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Detroit — Deputy Mayor Isaiah “Ike” McKinnon on Wednesday said he’s retiring after decades of public service to return to his teaching career, vowing he will always be one of the city’s biggest boosters.

The 72-year-old’s retirement is effective July 1, and he will return to the classroom in August as a professor of education at University of Detroit Mercy. Despite leaving his high-ranking role in the Duggan administration, McKinnon says he’ll be sticking with Detroit.

“I’m stepping down in this position, but I’m not leaving. Detroit has been and always will be a part of me,” McKinnon, a Lafayette Park resident, told The Detroit News on Wednesday. “I will always love my city.”

McKinnon, who worked for three past mayoral administrations, was tapped in 2013 to head Mayor Mike Duggan’s transition team because of his extensive experience in city government. Duggan then tapped McKinnon to be deputy mayor. McKinnon said he was “somewhat astounded” by the request and agreed.

“Mike Duggan is the right leader for this city at this time to make the tremendous changes that we are going through,” he said. “I knew that he would do great things. I’m certainly happy and surprised that it’s happening so quickly. People are loving the changes that are going on and all of the investment in the city. It’s a great source of pride for me.”

McKinnon occupies the 11th floor office formerly occupied by two previous mayors — Roman Gribbs and Jerome Cavanagh — whom he once served. He was a member of the executive protection unit for Gribbs, who appointed Walter Green as Detroit’s first African-American deputy mayor.

“Who would have thought that X number of years later, I would be in the same spot,” he said. “That stands out for me.”

McKinnon joined the Detroit Police Department in 1965 and rose through the ranks before leaving in 1984 to become a professor. He later served as director of security and fire protection for the Renaissance Center before becoming Detroit’s police chief from 1994-98.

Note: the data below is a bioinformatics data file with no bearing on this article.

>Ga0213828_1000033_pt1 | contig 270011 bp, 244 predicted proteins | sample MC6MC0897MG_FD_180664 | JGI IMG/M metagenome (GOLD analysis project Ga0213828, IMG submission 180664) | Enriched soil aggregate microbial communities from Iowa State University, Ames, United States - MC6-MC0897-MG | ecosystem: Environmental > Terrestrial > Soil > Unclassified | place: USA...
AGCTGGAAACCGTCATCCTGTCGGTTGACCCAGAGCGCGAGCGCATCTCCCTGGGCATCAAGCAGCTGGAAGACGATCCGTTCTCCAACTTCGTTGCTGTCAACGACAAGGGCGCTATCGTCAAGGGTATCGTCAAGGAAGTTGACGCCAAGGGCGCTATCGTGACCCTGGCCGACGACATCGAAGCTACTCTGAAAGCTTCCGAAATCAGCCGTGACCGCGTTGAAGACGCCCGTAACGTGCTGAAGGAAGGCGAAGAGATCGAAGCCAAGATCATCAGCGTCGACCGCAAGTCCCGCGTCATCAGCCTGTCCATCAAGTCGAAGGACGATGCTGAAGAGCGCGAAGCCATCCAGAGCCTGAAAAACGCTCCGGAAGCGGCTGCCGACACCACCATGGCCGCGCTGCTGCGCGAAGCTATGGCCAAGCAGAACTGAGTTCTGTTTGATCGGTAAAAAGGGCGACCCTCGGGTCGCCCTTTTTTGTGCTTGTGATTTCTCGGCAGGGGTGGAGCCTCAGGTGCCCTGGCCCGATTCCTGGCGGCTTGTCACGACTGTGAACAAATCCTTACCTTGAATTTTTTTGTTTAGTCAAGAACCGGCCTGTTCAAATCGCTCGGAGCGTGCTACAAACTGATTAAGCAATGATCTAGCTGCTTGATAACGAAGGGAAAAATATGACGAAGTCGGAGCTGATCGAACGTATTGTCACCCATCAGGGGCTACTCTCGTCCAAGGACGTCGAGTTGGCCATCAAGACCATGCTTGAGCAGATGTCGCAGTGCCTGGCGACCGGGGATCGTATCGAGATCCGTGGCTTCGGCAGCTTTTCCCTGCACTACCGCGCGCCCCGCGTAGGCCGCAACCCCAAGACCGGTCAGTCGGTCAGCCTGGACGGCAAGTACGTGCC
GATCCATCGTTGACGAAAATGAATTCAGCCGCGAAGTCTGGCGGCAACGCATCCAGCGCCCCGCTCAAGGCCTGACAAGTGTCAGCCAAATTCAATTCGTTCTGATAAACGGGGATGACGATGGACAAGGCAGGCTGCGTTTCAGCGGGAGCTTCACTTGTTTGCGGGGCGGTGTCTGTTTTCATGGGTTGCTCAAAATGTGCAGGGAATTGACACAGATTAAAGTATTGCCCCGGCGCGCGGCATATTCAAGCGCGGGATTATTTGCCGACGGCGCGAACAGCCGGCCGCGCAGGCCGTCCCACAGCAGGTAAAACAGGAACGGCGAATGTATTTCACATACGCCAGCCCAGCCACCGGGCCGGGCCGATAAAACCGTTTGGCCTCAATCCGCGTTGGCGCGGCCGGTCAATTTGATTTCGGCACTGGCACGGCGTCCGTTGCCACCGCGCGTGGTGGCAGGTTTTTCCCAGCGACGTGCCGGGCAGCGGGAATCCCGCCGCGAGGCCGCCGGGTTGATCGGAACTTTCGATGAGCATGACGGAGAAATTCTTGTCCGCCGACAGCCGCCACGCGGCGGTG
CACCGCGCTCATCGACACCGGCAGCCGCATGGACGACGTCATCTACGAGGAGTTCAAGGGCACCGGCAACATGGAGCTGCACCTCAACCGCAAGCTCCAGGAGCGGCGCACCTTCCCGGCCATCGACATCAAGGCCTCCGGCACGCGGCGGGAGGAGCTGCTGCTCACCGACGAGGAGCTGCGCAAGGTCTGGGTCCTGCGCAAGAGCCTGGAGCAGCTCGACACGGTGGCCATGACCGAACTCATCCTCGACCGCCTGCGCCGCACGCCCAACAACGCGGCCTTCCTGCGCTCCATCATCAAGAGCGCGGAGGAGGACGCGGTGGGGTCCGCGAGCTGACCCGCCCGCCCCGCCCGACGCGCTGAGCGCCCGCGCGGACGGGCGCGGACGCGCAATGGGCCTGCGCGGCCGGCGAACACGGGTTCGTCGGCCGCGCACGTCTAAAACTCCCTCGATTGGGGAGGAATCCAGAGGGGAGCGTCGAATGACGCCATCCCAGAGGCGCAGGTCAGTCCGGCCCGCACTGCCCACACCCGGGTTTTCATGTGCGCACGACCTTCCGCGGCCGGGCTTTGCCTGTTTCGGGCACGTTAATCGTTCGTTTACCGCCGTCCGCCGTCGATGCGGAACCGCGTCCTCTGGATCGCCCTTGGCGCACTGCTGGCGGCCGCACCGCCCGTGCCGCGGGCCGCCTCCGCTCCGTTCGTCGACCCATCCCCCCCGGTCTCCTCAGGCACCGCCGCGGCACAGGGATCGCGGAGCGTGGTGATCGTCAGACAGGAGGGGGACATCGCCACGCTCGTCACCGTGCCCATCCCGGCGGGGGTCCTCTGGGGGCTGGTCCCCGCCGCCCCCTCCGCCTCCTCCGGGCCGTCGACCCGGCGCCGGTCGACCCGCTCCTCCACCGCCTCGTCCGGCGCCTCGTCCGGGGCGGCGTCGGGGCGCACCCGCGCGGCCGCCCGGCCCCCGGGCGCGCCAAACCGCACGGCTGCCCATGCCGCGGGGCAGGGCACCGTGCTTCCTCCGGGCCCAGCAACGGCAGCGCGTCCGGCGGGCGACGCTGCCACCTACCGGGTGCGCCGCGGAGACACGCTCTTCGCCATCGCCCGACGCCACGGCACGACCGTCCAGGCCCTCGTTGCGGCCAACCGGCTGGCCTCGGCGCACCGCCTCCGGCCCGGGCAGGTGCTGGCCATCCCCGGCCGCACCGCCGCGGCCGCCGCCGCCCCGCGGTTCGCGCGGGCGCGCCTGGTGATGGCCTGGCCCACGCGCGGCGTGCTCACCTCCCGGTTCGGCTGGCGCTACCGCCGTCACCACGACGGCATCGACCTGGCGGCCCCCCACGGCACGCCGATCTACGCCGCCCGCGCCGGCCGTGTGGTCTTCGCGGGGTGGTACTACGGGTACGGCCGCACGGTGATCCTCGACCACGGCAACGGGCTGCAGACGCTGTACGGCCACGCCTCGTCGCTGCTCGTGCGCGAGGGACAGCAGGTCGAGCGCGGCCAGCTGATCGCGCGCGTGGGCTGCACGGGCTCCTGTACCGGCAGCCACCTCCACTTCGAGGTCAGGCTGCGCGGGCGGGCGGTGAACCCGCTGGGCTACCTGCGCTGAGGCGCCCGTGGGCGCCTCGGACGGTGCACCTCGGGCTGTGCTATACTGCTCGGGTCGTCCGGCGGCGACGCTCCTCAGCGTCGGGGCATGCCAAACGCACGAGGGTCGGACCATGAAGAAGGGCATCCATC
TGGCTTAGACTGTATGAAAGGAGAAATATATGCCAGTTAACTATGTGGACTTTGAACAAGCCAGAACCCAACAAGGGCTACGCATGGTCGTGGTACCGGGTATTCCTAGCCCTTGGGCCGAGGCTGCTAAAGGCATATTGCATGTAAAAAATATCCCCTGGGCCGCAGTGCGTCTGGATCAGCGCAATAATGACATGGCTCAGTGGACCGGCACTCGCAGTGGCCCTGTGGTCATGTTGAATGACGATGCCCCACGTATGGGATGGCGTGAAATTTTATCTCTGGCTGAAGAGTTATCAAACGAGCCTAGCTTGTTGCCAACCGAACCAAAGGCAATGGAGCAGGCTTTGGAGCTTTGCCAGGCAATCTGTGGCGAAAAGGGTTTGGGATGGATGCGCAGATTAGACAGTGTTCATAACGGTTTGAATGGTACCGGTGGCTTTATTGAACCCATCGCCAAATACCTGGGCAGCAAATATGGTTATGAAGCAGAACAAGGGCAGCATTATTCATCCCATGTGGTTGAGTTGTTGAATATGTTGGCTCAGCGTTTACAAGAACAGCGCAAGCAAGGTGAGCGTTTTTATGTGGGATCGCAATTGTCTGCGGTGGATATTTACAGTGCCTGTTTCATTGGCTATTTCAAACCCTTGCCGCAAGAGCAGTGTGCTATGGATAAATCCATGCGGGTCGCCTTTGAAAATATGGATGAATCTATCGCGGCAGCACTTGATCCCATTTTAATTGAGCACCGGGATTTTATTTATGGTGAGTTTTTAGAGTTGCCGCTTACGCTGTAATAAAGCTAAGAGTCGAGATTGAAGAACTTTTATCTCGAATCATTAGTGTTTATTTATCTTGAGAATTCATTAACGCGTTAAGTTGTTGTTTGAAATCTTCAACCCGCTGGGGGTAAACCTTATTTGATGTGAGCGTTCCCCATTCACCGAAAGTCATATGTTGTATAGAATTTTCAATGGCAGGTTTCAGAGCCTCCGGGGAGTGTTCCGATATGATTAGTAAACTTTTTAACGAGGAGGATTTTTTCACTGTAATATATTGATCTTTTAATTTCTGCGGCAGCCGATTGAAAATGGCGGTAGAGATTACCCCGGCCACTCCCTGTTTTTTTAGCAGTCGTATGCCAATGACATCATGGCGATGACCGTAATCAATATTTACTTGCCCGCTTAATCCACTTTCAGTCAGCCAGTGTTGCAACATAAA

After retiring as chief, McKinnon continued teaching and held positions in the private sector, including serving as director of global security at Compuware Corp. during the relocation of its world headquarters to downtown Detroit.

As deputy mayor, McKinnon, reorganized the city’s Homeland Security/Emergency management section and led faith-based initiatives for the office, including the Adopt-A-Park program. He has also represented Duggan and the city at hundreds of events.

“It’s hard to think of Detroit without Ike McKinnon as part of city government,” Duggan said in a Wednesday statement. “He has dedicated so much of his life and career to this city, and people just love him for the example he has set for so many young people.”

After 27 years of service, McKinnon said “it’s time to go back to the students.” He also will continue speaking engagements to share his story of growing up in the city, life-saving police work, diversity and empowerment.

McKinnon was granted a two-year leave of absence from the university when he joined the mayor’s transition team. He later was granted a six-month extension.

“Dr. McKinnon has been a valuable asset to the city’s resurgence, and we look forward to his return so that he can share his insightful lessons in leadership with our students, faculty and staff,” University of Detroit Mercy President Dr. Antoine Garibaldi said.

Duggan’s office said the mayor has not yet selected McKinnon’s replacement.

CFerretti@detroitnews.com

The Associated Press contributed

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